Cinderella: Ninja Warrior is a "choose your own adventure" book - but with one slight exception. What I remember of those books was that the ending was always affected by your choice - whereas in Cinderella: Ninja Warrior the ending is the same, no matter your choice. So yes - you can have eight different paths through the book, but no matter the path you choose you end up in the same exact spot as all of the others.
This, folks, defeats the purpose of a "choose your own" adventure.
Now, granted, I should have expected something silly and mildly entertaining from a book titled Cinderella: Ninja Warrior - and I think had I been a middle-grade student reading through the book would have been highly entertaining and lots of fun, but even as a pre-teen, I would have been disappointed by the predictable ending. The adult in me was hopeful, thinking if I made the right choices, if I gave Cinderella the opportunity to show that life isn't always about marrying the prince, that the story would change a little bit - but I was disappointed.
So, in short, cute book, but does not live up to the potential that could have been there. (less)
One of the biggest gripes I have when it comes to fantasy is how difficult it can be to get involved in the world. I mean, think about it - when you o...moreOne of the biggest gripes I have when it comes to fantasy is how difficult it can be to get involved in the world. I mean, think about it - when you open a fantasy book you are giving yourself over to that author, that creator of the world and you are trusting them to explain to you just what exactly is going on. Strange words, names, places, things - all these are in abundance and on top of that.. there's a story they have to tell and importantly, that you have to follow.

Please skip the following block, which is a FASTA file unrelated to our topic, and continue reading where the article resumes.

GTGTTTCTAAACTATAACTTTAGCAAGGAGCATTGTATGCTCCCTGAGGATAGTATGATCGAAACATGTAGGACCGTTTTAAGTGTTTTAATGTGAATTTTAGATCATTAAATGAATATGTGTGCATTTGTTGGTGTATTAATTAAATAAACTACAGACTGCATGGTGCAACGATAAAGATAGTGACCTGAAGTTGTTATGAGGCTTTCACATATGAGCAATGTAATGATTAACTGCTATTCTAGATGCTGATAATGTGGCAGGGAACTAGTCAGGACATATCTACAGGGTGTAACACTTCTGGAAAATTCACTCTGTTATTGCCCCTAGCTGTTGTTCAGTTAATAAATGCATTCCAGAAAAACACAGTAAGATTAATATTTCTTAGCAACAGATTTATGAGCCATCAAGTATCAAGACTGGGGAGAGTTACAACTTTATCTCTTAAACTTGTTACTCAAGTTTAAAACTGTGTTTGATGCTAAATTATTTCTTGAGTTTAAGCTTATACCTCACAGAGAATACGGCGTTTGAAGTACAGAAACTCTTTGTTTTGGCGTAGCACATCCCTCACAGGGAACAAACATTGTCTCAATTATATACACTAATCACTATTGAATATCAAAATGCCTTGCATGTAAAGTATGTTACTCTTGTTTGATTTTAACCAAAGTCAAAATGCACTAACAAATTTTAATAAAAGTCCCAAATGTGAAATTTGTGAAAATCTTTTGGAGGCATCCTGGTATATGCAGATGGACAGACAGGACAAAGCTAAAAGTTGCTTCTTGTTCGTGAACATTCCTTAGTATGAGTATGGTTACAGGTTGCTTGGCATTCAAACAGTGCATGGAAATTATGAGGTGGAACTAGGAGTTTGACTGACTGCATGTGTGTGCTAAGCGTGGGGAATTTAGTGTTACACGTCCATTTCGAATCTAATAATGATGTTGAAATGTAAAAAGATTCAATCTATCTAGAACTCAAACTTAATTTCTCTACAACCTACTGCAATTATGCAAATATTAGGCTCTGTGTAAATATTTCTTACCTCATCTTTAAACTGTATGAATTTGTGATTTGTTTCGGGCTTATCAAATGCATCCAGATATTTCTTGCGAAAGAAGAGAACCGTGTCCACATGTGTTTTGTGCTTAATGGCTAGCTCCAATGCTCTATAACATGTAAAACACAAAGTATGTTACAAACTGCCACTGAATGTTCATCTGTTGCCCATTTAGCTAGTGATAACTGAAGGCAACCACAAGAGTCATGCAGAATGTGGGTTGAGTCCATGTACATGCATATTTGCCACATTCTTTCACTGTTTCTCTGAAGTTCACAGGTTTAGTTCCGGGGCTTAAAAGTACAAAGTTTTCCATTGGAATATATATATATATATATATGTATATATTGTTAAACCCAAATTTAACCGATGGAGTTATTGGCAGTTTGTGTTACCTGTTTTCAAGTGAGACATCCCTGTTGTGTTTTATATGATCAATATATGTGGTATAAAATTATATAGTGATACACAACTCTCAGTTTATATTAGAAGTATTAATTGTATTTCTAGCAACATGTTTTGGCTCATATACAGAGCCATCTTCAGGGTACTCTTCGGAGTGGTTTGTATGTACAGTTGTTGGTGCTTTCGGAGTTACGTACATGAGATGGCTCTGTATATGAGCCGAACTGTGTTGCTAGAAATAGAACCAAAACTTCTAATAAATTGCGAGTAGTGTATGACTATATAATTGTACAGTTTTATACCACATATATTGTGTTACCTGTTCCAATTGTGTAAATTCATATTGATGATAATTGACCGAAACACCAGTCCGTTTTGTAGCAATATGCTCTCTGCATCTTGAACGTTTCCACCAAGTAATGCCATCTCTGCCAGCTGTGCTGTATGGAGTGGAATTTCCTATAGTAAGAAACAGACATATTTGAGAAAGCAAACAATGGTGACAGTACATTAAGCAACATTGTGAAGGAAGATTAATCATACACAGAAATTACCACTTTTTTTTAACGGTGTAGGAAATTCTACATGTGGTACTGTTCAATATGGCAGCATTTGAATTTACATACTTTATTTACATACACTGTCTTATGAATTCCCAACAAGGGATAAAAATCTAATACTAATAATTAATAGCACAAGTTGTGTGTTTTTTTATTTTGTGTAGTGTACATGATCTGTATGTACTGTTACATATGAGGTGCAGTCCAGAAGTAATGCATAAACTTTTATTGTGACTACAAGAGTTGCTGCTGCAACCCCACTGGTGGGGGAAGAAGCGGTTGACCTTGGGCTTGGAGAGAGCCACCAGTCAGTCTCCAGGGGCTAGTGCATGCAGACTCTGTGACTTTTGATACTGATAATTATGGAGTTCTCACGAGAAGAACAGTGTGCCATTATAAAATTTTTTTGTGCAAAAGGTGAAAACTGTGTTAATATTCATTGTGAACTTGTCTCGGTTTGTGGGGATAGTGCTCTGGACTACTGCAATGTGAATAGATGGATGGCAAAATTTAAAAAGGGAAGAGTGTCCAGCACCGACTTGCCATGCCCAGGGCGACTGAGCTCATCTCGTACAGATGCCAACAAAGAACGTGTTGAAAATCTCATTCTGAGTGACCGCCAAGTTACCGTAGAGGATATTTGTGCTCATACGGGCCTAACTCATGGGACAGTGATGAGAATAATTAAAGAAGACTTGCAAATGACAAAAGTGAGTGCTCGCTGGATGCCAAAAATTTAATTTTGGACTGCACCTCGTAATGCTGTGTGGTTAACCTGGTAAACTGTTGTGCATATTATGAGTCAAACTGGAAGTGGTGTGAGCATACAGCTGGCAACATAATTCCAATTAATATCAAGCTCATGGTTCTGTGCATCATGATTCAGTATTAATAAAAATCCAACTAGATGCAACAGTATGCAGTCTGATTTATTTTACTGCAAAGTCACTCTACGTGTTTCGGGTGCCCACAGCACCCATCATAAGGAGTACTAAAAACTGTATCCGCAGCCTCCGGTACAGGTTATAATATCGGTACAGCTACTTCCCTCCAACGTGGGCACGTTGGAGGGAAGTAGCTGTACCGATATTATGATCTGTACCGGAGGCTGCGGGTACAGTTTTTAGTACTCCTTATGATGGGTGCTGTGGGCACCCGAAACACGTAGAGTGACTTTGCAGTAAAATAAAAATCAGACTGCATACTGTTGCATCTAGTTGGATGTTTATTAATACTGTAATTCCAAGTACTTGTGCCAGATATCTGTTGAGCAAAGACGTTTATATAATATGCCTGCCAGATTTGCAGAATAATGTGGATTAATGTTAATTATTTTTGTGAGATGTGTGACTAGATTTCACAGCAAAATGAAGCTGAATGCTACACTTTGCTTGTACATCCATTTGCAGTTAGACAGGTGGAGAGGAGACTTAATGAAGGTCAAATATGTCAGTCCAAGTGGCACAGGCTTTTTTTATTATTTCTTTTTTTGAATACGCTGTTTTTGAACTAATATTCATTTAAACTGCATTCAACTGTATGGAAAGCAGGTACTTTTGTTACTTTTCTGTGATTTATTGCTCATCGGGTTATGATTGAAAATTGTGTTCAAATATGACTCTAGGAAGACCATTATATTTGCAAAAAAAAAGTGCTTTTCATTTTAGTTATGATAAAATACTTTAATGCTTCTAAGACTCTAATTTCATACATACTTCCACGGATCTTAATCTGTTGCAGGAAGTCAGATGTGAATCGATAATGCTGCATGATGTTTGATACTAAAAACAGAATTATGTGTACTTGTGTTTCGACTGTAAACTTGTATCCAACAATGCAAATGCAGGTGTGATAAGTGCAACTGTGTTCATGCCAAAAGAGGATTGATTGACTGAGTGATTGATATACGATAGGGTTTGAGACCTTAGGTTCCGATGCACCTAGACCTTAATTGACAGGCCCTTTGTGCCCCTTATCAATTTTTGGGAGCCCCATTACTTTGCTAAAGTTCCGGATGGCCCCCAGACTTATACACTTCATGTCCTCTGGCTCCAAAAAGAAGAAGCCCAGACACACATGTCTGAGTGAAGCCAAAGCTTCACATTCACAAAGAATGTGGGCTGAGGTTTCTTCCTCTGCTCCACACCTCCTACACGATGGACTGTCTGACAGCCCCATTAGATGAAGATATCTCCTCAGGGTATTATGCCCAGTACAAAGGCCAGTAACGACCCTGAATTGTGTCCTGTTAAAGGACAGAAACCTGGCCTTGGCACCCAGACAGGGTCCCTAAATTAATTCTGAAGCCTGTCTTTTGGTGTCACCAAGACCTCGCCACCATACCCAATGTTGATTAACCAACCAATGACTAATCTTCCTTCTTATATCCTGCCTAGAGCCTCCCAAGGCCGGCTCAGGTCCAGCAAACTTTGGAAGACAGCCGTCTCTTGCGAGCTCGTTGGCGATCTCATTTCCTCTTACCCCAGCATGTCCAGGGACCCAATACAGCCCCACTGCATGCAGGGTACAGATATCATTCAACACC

That paragraph is exactly where I have an issue with Isles of the Forsaken. Now, let me just say that I enjoyed this book, as much as I was able to. I found the story to be an interesting one, the politics to be top-notch, the action kept the story moving at a solid pace, the characters were fleshed out and fun to get to know but, and this is a big BUT, I had no idea what half the words, the religion, the basis for the discord was even about until I was 70% of the way through the book. (Thank you, Kindle, for providing me with that exact percentage.)
Finally, 70% in I got an explanation for what it was the Adainas do, or as much as an explanation as I would get. At this point in the story, I'd just accepted that I wouldn't understand, it wouldn't be explained, and I got some sort of general idea of it but nothing specific and I really am a "love specifics" type of reader when it comes to things like world building and crafting.
So at 70% it really felt as if the book was finally taking off and then, I found I couldn't put it down. And I loved it. I was so excited, I understood what was happening and the significance of events that were unfolding. But then.. a short 30% later, it ended with the promise of a sequel in the future.
I don't want to discourage anyone from reading this book, because I really do think it is worth the read and I found it to be a fascinating look into fantasy through the politics and racism that were heavily involved in making up the story, but I will caution you to be patient, to just accept what you are reading and understand that it will all be made a bit more clear as you read.(less)